Sunday, April 15, 2007

LotRO Journal - 16-April-2007

The European pre-order access to Lord of the Rings Online started this weekend. Turbine had sent out e-mail to everyone with the pre-order key, telling them to not even try before the 14th, but then cleverly opened both the account page and the servers already a full day earlier. This avoided the "bursting door" effect, where everybody tries to create and account and log on at the same time, crashing the servers. Very smooth move.

So this was it, the opportunity to create my first character who wouldn't be deleted for release. Time to breath deeply, and think what exactly I want from LotRO. Now I am a "middle-class" player, somewhere between casual and hardcore. I'm playing MMORPGs since the last millenium, starting with Ultima Online, but World of Warcraft was the first game where I hit the level cap and joined a raiding guild. That was a fun experience, but a bit too stressful in the long run. One major reason for me to play LotRO is that I'm burned out from WoW. And I certainly don't want to find myself in a situation in a year or so where I'm raiding the witchking of Angmar every weekend, with a small Balrog raid thrown in on Wednesdays. So the obvious idea with LotRO is to approach the game in a different way.

The idea how to play it differently came from an unexpected corner, the guildmaster of a previous guild of mine. Now I left that guild because of guild drama and a big fight I had with some of the more hardcore members. But I remained in friendly relationship with several of their members. And it turns out that some of them, especially the not-so-hardcore ones, planned to start playing LotRO on a role-playing server. Now there is something I never tried. I'm playing pen and paper Dungeons & Dragons, and other RPGs, since the early 80's, and still have a campaign running every two weeks. But I never role-played in a MMORPG. In fact the acronym doesn't describe what most people are doing. It should be MMOG, or even MMORG, for massively multiplayer online raiding game. The RP part is considered fringe among most players. Time to join that fringe. So I made a character on a role-playing LotRO server, the same that my old guild is on. As the guildmaster was visibly uncomfortable with the idea of me joining my old guild again, which is understandable due to the complicated multi-game structure, I decided that to get into role-playing I'd better join a role-playing guild.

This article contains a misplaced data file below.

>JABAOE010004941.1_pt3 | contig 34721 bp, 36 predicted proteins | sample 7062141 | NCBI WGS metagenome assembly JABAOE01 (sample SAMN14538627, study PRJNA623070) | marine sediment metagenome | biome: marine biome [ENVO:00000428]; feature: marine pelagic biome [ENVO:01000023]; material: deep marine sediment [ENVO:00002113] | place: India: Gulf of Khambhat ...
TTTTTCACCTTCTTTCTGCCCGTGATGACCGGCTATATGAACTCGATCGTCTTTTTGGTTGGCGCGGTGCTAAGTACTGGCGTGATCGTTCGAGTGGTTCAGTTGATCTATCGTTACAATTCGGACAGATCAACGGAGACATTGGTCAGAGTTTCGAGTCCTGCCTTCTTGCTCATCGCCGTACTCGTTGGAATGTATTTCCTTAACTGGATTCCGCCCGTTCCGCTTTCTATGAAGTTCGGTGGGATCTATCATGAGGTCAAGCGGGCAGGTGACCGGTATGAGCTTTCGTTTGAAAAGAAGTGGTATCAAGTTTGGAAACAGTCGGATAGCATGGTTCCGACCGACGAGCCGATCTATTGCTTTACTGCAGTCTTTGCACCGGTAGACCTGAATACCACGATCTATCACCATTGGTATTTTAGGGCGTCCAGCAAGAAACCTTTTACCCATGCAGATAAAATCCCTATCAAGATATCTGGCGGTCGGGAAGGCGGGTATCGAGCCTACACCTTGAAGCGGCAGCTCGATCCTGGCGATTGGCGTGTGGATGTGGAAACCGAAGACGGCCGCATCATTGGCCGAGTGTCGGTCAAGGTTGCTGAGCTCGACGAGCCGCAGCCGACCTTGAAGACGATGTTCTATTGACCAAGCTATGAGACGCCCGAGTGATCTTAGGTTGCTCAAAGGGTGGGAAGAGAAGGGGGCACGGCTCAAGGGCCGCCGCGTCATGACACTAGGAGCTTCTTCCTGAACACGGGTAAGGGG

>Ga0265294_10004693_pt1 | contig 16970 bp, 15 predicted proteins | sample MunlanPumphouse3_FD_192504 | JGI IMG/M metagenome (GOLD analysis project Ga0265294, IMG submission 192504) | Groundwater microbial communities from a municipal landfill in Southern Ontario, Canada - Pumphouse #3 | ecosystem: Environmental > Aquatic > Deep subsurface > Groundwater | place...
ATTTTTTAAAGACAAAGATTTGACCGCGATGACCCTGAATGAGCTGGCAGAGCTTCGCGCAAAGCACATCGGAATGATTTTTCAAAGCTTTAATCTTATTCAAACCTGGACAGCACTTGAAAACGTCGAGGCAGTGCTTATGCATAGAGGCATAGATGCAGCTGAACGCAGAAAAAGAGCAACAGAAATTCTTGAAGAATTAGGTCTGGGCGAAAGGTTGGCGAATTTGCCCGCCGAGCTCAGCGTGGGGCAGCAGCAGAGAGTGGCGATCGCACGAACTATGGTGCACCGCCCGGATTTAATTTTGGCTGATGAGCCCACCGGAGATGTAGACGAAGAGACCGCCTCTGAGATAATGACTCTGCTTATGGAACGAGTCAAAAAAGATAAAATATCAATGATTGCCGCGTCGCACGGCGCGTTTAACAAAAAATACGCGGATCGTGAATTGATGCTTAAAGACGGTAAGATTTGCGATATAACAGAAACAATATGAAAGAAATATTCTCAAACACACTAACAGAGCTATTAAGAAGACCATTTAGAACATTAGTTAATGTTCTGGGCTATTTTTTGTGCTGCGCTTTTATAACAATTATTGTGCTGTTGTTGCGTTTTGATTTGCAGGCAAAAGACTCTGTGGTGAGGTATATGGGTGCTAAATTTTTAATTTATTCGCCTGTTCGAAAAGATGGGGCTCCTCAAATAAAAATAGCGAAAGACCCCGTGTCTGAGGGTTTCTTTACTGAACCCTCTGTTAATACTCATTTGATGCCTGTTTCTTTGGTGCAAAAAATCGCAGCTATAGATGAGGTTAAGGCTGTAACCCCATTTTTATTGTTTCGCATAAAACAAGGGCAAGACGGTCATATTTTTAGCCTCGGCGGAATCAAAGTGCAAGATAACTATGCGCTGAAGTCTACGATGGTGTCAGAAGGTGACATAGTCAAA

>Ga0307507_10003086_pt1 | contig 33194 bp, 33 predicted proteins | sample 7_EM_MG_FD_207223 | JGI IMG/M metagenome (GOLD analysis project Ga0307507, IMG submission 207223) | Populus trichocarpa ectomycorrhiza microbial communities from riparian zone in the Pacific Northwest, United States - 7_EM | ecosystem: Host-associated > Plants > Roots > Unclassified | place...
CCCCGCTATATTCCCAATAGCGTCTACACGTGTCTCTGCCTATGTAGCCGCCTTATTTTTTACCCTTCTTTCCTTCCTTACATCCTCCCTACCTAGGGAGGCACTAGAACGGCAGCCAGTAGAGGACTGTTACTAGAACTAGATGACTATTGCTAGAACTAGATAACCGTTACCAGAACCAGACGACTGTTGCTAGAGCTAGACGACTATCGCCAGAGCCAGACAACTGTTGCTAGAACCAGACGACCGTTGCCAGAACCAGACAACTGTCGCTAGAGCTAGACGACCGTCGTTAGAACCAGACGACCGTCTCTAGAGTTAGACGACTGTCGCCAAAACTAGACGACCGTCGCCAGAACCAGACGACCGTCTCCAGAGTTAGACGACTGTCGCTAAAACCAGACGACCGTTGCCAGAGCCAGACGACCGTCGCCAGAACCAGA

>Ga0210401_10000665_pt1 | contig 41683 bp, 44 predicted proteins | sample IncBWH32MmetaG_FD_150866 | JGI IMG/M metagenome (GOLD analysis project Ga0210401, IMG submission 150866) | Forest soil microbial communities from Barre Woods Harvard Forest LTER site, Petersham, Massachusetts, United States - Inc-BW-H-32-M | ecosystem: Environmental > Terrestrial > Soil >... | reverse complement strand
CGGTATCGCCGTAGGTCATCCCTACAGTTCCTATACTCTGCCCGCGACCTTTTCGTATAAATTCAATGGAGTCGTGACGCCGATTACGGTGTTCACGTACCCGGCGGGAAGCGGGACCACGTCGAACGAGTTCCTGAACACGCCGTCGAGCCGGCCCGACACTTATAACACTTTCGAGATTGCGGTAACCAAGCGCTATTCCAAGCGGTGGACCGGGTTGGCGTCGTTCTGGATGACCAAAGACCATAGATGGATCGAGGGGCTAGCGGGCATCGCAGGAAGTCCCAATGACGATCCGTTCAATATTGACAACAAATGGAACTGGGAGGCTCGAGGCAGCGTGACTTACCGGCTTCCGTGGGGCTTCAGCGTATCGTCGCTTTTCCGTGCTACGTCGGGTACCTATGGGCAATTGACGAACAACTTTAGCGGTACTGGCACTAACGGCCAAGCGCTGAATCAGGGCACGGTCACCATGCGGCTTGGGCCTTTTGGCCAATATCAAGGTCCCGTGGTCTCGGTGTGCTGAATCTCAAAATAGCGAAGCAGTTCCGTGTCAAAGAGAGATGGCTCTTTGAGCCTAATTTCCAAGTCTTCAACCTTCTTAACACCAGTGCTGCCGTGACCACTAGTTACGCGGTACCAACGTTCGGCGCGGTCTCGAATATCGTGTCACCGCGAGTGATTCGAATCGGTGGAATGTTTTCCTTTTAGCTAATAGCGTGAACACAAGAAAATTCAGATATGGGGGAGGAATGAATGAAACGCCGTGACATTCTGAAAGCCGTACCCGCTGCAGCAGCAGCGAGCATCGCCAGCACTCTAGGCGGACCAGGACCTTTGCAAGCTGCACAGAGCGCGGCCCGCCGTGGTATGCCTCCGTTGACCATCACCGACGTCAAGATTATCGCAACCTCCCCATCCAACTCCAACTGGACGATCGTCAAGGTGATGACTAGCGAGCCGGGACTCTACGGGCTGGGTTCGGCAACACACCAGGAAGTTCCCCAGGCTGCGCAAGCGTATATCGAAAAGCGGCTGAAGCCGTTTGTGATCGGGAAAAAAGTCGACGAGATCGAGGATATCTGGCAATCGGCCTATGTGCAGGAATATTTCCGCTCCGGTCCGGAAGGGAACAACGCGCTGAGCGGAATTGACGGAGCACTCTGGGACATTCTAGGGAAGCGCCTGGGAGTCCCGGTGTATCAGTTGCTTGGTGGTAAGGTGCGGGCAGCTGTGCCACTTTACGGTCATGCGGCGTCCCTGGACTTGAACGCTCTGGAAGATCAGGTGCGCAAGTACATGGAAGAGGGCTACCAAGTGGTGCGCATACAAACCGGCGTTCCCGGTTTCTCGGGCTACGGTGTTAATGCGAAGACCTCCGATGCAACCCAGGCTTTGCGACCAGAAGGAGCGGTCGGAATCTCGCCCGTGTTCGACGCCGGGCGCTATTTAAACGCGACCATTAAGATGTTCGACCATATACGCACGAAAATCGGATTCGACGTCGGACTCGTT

So here I am, technically a hobbit minstrel, but role-playing more in the direction of a hobbit farmer. I gave my avatar grey hair, wrinkles, and the pot-belly of a man just past his middle age. Still strong enough to take up his pitchfork and his lute against the menaces of wolves, goblins, and the like. But more interested in his farm and a good meal than in hunting dragons.

I chose the minstrel class because I played all classes to level 6 to 10 in the beta, and minstrel was the one I liked the best. He fights in a way that is totally different from anything I've played before. He has ballads, and these both damage a targeted opponent, as well as buffing my character for a short duration. And these ballads are sorted in different tiers, with the restriction that you can only sing a ballad of a higher tier if you have one of the buffs of the lower tier on you. In addition to that he has melee moves and battle cries, plus healing spells. A well-rounded character, which plays very good in solo, but with the healing is obviously also a good choice for groups.

So over the weekend I leveled my new hobbit minstrel up from level 1 to 13. That involved doing lots of quests in the Shire. The Shire is a relatively peaceful place, so there are a lot of quests that involve more running around and exploring than fighting. That suited me just fine. Especially interesting are the quests of a new type, where you have to carry something somewhere, within a time-limit, and while avoiding NPC hobbits that want to intercept you. For example you can transport mail between the different hobbit villages, but you have to avoid nosey hobbits. If you get too close to them, the quest fails. So you need to run over the fields, but without getting into combat with the wildlife. And you can't cross streams by swimming either when you are carrying something.